Summary of MDG Session, 10-16-08

* Written by Jenn Riley *

Article discussed: Eklund, Janice. (2007) “Herding Cats: CCO, XML, and the VRA Core.” VRA Bulletin 34, no. 1: 45-68.

The Discussion Group began by picking up a theme from the first meeting of the semester: effective use of terminology in writing about metadata. This article did a good job using new terms consistently and frequently, although terms from VRA Core 3 were occasionally applied to a discussion of Core 4. The discussion of consistency then expanded to consistency in metadata itself. Consistency is very useful when one is combining metadata from multiple sources, and content standards like CCO can go a long way towards promoting this consistency.

The mention of CCO sparked a lively conversation about the way the word “standards” is tossed about in metadata circles. Is CCO a standard or not? CCO and VRA Core are not in total agreement, so what does it mean if both are standards we should follow? One can track why the difference exists—CCO has a broader scope, including museums, than VRA Core. CCO is a standard in the way AACR2 is a standard, but not in the way MARC is a standard. AACR2 is learned by practice, and less by reading the book. CCO is still evolving, taking time to learn and implement. It’s more a guide to best practice than AACR2 is. CCO is principle-based like RDA is supposed to be, because it needs to be applicable to many communities.

The next topic of discussion was whether or not VRA Core is really “core.” Its greater coverage for works of art than Dublin Core certainly speaks to it being a domain-specific “core.” The group was less sure if it represented an “exhaustive core.” Tracking VRA Core’s history could be instructive in this analysis – the evolution from Core 2 to Core 3 to Core 4 shows some stabilization, so this could be evidence that they’ve achieved an agreed-upon core. The only really new thing in Core 4 is the collection root element (in addition to work and image).

The linking capability of VRA Core was singled out as an especially effective part of the format, encouraging the use of identifiers to track relationships within text strings. There is not the infrastructure for collaborative development and sharing of authority records in the visual resources community that there is in the library community, so the process of record linking is more manual now in the VR environment than in the library/MARC community. But there is significant progress being made. The community needs to build good systems, and cooperate between institutions. They also need to expand the notion of authority control, to allow for more variety in name references, for example.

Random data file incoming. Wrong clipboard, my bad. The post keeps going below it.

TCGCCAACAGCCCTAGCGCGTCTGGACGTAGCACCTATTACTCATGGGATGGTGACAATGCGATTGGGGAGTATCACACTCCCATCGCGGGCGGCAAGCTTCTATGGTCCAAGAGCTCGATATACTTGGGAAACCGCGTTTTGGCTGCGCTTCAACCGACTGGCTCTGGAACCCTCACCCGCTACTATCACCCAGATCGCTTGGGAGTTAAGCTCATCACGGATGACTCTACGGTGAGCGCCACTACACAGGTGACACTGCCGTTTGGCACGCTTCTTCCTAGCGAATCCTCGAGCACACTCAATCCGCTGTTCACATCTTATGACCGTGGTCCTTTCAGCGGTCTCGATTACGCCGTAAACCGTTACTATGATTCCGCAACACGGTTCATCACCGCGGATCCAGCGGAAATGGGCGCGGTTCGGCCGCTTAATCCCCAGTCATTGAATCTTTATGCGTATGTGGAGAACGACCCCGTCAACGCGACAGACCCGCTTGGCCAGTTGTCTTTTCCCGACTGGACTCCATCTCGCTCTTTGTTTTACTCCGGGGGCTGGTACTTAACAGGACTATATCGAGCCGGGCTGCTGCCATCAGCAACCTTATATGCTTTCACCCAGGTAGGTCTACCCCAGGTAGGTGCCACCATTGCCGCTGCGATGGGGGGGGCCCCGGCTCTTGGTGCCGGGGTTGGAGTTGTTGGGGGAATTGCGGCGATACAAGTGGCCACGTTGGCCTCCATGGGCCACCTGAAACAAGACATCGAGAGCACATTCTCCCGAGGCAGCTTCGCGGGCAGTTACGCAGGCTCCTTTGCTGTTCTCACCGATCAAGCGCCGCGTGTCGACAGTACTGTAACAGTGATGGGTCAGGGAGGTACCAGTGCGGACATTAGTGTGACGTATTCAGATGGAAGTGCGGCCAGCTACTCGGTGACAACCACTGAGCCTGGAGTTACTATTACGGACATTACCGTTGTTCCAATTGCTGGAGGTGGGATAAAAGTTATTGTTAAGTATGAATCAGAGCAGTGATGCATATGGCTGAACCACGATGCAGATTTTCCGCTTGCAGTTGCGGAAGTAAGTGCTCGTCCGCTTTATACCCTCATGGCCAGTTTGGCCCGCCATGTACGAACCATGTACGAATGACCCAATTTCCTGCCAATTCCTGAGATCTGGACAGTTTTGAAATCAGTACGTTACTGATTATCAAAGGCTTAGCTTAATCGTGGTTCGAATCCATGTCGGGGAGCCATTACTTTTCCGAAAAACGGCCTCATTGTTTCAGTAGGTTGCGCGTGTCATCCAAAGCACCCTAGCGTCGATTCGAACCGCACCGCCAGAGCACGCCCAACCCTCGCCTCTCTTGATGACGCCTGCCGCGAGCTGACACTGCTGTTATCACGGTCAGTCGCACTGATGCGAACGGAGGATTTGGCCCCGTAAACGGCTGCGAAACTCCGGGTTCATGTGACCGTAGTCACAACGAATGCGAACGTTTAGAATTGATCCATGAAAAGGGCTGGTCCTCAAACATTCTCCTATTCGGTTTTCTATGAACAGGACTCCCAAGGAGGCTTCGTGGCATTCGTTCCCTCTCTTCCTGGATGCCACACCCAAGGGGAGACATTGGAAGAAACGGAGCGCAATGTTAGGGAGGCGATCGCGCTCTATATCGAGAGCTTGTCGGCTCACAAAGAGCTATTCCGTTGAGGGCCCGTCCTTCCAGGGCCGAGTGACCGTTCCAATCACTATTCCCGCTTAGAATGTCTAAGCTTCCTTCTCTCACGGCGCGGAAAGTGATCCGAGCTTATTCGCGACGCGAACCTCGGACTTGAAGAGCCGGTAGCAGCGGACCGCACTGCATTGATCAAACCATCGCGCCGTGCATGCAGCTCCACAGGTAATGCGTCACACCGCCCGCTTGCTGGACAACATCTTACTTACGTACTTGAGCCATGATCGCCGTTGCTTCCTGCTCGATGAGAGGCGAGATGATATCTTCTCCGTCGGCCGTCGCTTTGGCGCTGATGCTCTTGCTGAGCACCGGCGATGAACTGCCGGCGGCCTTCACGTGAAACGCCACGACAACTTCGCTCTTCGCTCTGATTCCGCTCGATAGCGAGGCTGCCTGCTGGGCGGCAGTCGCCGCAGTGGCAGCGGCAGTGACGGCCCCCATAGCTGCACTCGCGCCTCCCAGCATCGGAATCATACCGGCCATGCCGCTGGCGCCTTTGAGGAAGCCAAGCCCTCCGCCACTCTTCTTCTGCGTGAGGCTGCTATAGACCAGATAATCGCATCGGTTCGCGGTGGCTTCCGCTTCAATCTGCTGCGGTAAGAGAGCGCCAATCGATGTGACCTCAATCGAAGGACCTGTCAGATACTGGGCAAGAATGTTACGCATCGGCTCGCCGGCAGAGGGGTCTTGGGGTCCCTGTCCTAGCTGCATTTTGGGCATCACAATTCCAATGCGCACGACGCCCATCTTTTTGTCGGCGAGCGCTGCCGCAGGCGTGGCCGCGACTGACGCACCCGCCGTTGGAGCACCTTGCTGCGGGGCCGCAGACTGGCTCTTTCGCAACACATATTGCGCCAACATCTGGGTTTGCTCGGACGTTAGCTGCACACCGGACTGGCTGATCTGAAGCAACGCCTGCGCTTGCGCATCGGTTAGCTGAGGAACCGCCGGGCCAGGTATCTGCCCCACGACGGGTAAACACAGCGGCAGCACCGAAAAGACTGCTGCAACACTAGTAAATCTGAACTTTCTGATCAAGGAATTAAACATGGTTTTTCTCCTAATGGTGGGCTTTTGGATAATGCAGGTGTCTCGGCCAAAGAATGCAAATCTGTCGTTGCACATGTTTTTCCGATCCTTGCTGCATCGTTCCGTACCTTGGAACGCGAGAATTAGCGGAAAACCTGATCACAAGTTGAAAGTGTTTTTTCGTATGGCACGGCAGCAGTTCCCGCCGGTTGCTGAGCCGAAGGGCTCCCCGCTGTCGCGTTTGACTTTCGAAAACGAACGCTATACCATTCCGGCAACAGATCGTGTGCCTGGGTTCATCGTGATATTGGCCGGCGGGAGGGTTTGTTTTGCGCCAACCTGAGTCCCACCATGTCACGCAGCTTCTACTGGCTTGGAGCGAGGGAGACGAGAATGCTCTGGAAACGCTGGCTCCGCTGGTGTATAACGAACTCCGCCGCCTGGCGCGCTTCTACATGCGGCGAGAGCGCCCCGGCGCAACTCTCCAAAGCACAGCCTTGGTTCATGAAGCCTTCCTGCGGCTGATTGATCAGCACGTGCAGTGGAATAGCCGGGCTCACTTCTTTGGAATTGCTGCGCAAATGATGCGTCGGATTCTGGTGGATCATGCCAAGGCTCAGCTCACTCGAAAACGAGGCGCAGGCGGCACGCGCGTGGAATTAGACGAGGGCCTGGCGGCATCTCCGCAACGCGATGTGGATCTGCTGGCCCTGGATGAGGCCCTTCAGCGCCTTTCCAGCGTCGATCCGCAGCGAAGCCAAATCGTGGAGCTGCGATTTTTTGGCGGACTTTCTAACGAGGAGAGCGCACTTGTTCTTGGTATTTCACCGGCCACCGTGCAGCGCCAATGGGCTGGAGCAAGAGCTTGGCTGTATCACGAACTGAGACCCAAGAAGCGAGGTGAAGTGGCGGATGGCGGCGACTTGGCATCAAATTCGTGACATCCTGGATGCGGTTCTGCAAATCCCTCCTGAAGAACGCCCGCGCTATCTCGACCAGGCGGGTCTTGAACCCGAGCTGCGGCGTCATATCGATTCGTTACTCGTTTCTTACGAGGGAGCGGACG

Efforts such as CONA (Cultural Objects Name Authority, forthcoming from the Getty) and the Society of Architectural Historians Architectural Visual Resources Network are helping to build the needed infrastructure. More cooperation overall is needed – the VR community and library community are both starting to realize that each of us having our own copies of records isn’t sustainable. Formats like VRA Core can promote fuller record sharing.

Using separate fields for display and indexing was another feature of VRA Core of interest to the discussion group. It was noted that this practice allowed a great deal of flexibility but also required twice as much work. To decide when this is necessary, one must consider how the information will be used—for search or display? in future systems in addition to future ones? how easy will it be to upgrade systems? It’s more important to include both for data elements that represent key features of the work or medium, for example, cultural context.

The discussion group noted that cultural objects cataloging could be a model for library catalogers looking to re-examine which aspects of their work require the attention of cataloging professionals. Cultural objects cataloging places a greater emphasis on analysis than transcription, which is necessary because cultural objects in general don’t explain themselves. Interestingly enough, some visual resources units are “outsourcing” subject indexing to traditional catalogers. Many catalogers on both sides don’t feel competent to do subjective indexing – is something “about death”? It’s much easier to record form/style, what something is rather than what it is about.

Author- Jennifer A. Liss

Human. Librarian. Consumes large quantities of data.